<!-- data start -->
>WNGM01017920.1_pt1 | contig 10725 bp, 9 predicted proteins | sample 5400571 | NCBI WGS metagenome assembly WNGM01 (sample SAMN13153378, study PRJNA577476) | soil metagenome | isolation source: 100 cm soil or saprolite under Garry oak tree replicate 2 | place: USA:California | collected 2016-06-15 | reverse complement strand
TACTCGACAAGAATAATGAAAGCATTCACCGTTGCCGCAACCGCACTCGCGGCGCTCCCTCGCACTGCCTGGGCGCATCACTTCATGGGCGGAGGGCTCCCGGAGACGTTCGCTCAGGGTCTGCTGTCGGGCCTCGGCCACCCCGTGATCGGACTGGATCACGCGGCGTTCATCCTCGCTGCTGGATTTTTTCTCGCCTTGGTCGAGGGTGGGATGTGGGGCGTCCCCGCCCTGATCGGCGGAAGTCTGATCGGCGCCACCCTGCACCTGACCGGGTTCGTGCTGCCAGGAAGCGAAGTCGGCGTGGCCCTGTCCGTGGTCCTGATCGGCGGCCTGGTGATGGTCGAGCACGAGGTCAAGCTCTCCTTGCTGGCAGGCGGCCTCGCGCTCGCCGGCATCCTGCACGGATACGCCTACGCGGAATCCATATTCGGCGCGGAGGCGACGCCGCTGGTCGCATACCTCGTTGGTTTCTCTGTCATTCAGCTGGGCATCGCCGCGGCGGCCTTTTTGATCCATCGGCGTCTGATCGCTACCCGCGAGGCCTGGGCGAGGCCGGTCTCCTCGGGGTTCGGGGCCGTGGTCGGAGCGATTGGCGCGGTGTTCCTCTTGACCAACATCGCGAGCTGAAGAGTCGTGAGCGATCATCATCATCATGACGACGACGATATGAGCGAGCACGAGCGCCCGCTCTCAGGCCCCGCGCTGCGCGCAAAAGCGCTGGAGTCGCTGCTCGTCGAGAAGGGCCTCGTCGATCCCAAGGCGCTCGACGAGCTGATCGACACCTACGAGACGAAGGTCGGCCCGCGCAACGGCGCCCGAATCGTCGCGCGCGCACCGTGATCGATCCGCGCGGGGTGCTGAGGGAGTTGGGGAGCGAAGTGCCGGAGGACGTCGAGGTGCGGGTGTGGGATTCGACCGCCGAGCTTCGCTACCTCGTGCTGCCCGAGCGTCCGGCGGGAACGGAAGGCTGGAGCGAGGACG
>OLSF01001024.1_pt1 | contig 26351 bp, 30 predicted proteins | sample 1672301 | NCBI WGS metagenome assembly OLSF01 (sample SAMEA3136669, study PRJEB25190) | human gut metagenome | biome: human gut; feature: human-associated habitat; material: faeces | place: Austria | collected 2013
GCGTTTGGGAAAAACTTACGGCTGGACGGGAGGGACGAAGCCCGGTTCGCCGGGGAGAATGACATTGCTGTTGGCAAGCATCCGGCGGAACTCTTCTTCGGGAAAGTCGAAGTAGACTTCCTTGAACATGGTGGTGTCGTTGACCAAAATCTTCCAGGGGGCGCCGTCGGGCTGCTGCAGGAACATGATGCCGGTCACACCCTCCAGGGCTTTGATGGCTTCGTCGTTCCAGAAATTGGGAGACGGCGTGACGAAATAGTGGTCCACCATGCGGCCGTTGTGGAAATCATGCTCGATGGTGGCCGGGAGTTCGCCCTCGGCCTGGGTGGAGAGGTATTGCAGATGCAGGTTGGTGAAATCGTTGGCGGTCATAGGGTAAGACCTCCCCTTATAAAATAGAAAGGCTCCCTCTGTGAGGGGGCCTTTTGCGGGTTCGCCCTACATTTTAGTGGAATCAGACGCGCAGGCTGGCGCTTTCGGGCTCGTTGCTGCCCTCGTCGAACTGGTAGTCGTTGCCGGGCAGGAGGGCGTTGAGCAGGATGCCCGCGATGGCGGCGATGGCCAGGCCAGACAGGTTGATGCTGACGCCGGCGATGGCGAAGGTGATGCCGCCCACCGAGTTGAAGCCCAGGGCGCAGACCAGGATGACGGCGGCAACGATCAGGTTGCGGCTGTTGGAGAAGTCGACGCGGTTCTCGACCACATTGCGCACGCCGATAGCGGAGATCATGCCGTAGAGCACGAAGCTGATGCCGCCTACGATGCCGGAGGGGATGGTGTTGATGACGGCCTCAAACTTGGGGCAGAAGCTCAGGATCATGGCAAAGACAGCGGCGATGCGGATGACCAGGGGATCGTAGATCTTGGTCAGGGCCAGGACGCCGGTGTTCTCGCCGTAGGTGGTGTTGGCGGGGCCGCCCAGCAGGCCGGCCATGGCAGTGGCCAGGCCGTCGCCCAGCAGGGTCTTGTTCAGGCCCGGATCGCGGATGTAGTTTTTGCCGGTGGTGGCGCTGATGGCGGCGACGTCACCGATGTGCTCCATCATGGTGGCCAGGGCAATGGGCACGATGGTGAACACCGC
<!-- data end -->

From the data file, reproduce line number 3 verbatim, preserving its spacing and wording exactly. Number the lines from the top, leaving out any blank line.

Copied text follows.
>OLSF01001024.1_pt1 | contig 26351 bp, 30 predicted proteins | sample 1672301 | NCBI WGS metagenome assembly OLSF01 (sample SAMEA3136669, study PRJEB25190) | human gut metagenome | biome: human gut; feature: human-associated habitat; material: faeces | place: Austria | collected 2013